Have you seen the latest short article and video circulating from Business Insider about the fall of Blockbuster? Same story – obsolete.  Obsolete product; obsolete processes.

As I write this at this moment, here is the value of the three most valuable companies:

Apple — $1.385 trillion ($1,385 billion)
Microsoft — $1.290 trillion ($1,287 billion)
Alphabet (Google) – $1.010 trillion ($1,101 billion).
And, for a while a short time ago, Amazon crossed the $1 trillion mark.  (At this moment, it is $925 billion).

It seems like only yesterday that people wondered if any company would ever be valued at over $1 trillion.  Three now are, and four haver crossed the mark.

I remember a few years ago (a little over a decade ago), Exxon was the most valuable company.  Exxon, at this moment, is valued at $289 billion. Apple is $1 trillion, plus nearly another $100 billion, more valuable.  Just breathtaking.

So, what’s the deal?  Yes, a number of technology-based companies have failed; many of them spectacularly.  So, being in the right business is no guarantee of success.  But being in the wrong business – one that is obsolete (think yellow pages; buggy whips; video cassette tapes) – is very bad for business indeed; a guaranteed path for failure.

And, though oil is still plenty valuable, it is no longer the most valuable.  Today’s cutting edge, done well, becomes more valuable than yesterday’s dominant product or service.

So, whatever else you consider about business success, remember to consider this:  is my product of service in danger or becoming obsolete?  If so, you’ve got some serious thinking, and shifting to do.

Read A Book; Speak Clearly and Effectively. Can you do both of these well? – It’s time to get better at getting better.

Read A Book; Speak Clearly and Effectively – Can you do both of these well?

It Couldn’t Hurt, could it?  No one ever lost ground because they were good at reading books. OR because they were good in front of an audience.

We know this; but we don’t work on it. And that’s a mistake.

How long has it been since you’ve made a list of skills that you wish you were better at?

There is an increasingly amount of self-evaluation to tackle these days.  To know what you can do well; and then to know what you could add to that list of skills, and traits…  This is the ongoing challenge in this fast-paced world we work in.

The list of “hard skills” is long; how to use a spread sheet, how to write computer code, how to design slides, how to…

And, of course, there are other skills such as time management skills, and traits such as being an ethical person.  (How do you trust any company led by an unethical leader, or leadership team?).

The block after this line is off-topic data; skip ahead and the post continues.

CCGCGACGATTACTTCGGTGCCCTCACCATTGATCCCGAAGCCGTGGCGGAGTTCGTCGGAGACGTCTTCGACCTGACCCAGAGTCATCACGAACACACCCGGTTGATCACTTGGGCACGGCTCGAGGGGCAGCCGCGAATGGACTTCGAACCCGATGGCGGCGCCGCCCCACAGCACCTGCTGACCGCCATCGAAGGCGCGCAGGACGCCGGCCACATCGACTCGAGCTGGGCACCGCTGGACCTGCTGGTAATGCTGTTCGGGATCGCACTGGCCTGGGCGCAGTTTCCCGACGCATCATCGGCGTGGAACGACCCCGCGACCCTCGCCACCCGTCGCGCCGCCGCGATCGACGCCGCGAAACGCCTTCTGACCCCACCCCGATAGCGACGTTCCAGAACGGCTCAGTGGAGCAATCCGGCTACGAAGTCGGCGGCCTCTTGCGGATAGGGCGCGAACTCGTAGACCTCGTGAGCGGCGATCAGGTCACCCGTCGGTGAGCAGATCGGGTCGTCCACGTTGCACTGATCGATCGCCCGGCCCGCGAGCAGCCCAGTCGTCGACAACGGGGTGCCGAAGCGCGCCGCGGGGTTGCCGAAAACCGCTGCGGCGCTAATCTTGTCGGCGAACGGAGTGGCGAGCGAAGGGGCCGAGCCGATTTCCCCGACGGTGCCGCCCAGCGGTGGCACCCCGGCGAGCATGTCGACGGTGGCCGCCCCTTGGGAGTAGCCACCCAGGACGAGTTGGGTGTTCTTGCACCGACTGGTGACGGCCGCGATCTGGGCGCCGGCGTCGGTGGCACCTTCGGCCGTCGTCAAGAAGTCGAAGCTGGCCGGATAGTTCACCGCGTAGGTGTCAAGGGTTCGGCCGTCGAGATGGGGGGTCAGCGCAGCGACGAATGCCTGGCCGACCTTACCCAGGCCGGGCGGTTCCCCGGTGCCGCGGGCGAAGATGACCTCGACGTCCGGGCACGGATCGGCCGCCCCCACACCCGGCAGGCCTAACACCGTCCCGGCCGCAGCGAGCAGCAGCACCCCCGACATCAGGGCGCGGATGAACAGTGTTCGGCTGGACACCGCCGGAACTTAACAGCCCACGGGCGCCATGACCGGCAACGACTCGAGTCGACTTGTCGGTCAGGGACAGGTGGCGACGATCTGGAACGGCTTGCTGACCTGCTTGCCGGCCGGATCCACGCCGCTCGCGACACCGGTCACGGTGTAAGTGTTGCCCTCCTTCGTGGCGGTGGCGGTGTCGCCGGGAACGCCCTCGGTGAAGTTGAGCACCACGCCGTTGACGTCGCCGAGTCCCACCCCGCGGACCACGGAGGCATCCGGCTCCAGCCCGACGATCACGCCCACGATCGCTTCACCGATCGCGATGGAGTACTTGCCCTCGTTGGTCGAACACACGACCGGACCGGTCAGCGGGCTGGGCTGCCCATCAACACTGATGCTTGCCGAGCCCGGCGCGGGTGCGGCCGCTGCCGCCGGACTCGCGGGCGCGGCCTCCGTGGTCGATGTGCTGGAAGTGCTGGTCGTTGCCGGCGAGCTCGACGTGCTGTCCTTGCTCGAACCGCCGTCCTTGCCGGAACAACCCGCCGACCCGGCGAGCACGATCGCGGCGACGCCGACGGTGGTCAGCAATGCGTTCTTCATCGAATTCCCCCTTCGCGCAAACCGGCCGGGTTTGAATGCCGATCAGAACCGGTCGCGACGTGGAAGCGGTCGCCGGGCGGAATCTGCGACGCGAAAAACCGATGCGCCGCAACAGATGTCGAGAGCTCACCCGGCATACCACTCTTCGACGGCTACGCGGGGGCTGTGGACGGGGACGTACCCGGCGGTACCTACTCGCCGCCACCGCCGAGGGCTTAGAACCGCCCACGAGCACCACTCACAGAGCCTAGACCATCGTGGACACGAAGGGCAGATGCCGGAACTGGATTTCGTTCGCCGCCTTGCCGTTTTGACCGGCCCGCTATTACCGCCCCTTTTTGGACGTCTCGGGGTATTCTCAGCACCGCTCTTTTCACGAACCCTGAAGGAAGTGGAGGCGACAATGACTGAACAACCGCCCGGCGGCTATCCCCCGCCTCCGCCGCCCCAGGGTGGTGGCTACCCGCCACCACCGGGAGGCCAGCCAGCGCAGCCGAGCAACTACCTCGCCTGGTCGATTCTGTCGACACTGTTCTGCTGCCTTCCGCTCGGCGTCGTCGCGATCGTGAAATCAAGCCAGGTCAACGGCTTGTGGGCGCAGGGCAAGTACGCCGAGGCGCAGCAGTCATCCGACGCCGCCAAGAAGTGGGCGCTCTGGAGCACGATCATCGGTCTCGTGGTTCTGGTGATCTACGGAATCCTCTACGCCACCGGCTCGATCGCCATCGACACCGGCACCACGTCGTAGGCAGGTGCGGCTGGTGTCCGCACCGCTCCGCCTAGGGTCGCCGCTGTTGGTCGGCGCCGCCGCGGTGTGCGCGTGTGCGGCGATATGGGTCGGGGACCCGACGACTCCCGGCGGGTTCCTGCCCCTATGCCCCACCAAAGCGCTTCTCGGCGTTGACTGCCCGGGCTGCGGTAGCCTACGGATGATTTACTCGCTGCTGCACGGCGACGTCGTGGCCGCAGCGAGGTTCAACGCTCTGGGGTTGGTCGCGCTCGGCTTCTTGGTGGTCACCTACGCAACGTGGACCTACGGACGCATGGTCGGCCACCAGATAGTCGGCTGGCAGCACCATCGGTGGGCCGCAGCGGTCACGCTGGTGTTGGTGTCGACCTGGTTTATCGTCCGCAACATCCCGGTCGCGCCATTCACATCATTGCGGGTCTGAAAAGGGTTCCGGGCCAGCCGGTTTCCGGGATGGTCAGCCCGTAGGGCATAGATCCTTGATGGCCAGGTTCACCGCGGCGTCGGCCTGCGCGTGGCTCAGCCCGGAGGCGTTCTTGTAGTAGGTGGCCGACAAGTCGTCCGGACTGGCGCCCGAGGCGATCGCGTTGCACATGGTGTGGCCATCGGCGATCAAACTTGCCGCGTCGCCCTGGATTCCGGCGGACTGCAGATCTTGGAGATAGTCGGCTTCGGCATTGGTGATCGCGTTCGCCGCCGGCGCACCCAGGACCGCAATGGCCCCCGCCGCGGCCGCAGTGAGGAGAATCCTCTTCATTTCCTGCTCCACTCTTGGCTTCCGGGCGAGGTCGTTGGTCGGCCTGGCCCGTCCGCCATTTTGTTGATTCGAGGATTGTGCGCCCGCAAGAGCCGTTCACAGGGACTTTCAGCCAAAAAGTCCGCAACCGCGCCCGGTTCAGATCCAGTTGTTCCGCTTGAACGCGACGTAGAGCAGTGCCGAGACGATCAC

Here are a couple of skills that are obvious, but…too frequently ignored.

One such skill is the ability to read, and then actually learn from, a book.

Another such skill is the ability to get up in front of a group and hold their attention well enough to get your points across.

Reading well.
Speaking well.

And, these two actually go together.  It is pretty tough to be a good speaker without having something good and useful to say.

So work at both.

Don’t just read the next book you read.  Study it.  Underline it.  Outline it.  Find the key transferable principles and lessons.  Put it into practice.

And don’t just go through the motions when you speak in front of others.  Stand up straight.  Belt out your words loudly and clearly.  Construct your thoughts in a clear, compelling, fully understandable flow of points and lessons.

These are just two such areas to tackle.  I suspect you have others. I know I do…

It’s time to get better at getting better.


My synopses are useful for learning the key lessons and takeaways from the best business books. And, if you look at my synopses handouts carefully, you might find a model for how to more effectively read a book. Check out our newest additions by clicking here.

Leadership Field Manual by Jocko Willink; The E-Myth Revisited by Michael Gerber – Coming for the February 7, 2020 First Friday Book Synopsis

The First Friday Book Synopsis
February 7, 2020

Here are just a few ways we have tried to describe our event through the years:

#1 — A great Park City Club breakfast — and, it really is a great breakfast!
#2 — Conversations with terrific people – people of substance.
#3 – Full, substantive synopses of two compelling business books. (and, books related to business issues).

“I love good books; and I read books
And share their core concepts
Primarily with people near Dallas
To help people become more literate
And know what to work on
To do a better job
To build a better company
And, ultimately, to build a better life.”

Randy Mayeux